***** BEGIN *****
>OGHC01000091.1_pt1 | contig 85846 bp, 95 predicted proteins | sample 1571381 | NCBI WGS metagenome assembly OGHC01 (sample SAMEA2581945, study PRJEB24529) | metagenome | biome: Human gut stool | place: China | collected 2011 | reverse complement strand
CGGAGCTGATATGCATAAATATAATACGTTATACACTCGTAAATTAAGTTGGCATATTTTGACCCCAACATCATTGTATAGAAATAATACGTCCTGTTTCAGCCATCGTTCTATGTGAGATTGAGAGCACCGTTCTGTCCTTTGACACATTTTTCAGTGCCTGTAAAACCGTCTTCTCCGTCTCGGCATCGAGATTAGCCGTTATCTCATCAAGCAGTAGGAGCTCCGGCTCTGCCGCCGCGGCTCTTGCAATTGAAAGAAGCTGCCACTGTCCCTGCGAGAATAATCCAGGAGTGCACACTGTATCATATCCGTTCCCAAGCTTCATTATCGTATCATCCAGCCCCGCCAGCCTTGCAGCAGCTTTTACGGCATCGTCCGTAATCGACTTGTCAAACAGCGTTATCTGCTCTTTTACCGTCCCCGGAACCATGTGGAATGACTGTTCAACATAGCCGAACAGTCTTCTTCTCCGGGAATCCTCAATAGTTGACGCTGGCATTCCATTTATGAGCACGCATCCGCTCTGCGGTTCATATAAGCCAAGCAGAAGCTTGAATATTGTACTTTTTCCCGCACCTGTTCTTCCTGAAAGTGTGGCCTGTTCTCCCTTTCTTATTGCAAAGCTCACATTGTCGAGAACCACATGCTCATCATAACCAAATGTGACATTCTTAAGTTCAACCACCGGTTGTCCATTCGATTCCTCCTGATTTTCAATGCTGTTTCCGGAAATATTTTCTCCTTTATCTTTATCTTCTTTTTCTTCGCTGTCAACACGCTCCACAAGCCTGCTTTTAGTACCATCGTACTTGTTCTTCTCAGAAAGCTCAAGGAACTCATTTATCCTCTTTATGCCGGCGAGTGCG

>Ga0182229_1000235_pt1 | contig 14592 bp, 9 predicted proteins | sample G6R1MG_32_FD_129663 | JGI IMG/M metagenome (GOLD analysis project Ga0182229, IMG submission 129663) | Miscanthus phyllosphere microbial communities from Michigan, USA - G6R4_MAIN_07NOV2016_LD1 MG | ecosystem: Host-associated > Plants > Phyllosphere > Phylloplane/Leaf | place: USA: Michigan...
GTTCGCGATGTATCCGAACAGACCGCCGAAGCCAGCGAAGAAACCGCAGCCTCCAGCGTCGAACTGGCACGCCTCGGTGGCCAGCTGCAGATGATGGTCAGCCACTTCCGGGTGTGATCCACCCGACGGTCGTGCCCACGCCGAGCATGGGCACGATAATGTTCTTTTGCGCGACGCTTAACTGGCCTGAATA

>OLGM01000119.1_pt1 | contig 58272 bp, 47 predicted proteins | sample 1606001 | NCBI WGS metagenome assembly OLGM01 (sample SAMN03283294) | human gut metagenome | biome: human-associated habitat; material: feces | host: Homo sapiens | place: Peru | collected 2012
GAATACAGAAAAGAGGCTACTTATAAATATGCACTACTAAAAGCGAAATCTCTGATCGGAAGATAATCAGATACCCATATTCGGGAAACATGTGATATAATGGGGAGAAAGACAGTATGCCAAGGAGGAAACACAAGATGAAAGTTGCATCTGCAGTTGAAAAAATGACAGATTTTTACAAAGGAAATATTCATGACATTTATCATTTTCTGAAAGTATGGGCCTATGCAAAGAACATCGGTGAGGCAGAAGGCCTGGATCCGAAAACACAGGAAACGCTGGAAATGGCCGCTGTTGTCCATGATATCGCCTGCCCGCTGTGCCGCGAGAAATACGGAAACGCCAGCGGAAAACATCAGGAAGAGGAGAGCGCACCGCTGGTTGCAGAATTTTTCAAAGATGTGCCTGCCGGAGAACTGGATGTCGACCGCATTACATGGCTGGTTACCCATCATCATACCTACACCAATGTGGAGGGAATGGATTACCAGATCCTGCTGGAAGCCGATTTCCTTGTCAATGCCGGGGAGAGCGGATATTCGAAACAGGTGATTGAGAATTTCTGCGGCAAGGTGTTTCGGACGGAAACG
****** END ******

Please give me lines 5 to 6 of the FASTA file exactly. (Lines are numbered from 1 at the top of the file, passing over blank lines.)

>OLGM01000119.1_pt1 | contig 58272 bp, 47 predicted proteins | sample 1606001 | NCBI WGS metagenome assembly OLGM01 (sample SAMN03283294) | human gut metagenome | biome: human-associated habitat; material: feces | host: Homo sapiens | place: Peru | collected 2012
GAATACAGAAAAGAGGCTACTTATAAATATGCACTACTAAAAGCGAAATCTCTGATCGGAAGATAATCAGATACCCATATTCGGGAAACATGTGATATAATGGGGAGAAAGACAGTATGCCAAGGAGGAAACACAAGATGAAAGTTGCATCTGCAGTTGAAAAAATGACAGATTTTTACAAAGGAAATATTCATGACATTTATCATTTTCTGAAAGTATGGGCCTATGCAAAGAACATCGGTGAGGCAGAAGGCCTGGATCCGAAAACACAGGAAACGCTGGAAATGGCCGCTGTTGTCCATGATATCGCCTGCCCGCTGTGCCGCGAGAAATACGGAAACGCCAGCGGAAAACATCAGGAAGAGGAGAGCGCACCGCTGGTTGCAGAATTTTTCAAAGATGTGCCTGCCGGAGAACTGGATGTCGACCGCATTACATGGCTGGTTACCCATCATCATACCTACACCAATGTGGAGGGAATGGATTACCAGATCCTGCTGGAAGCCGATTTCCTTGTCAATGCCGGGGAGAGCGGATATTCGAAACAGGTGATTGAGAATTTCTGCGGCAAGGTGTTTCGGACGGAAACG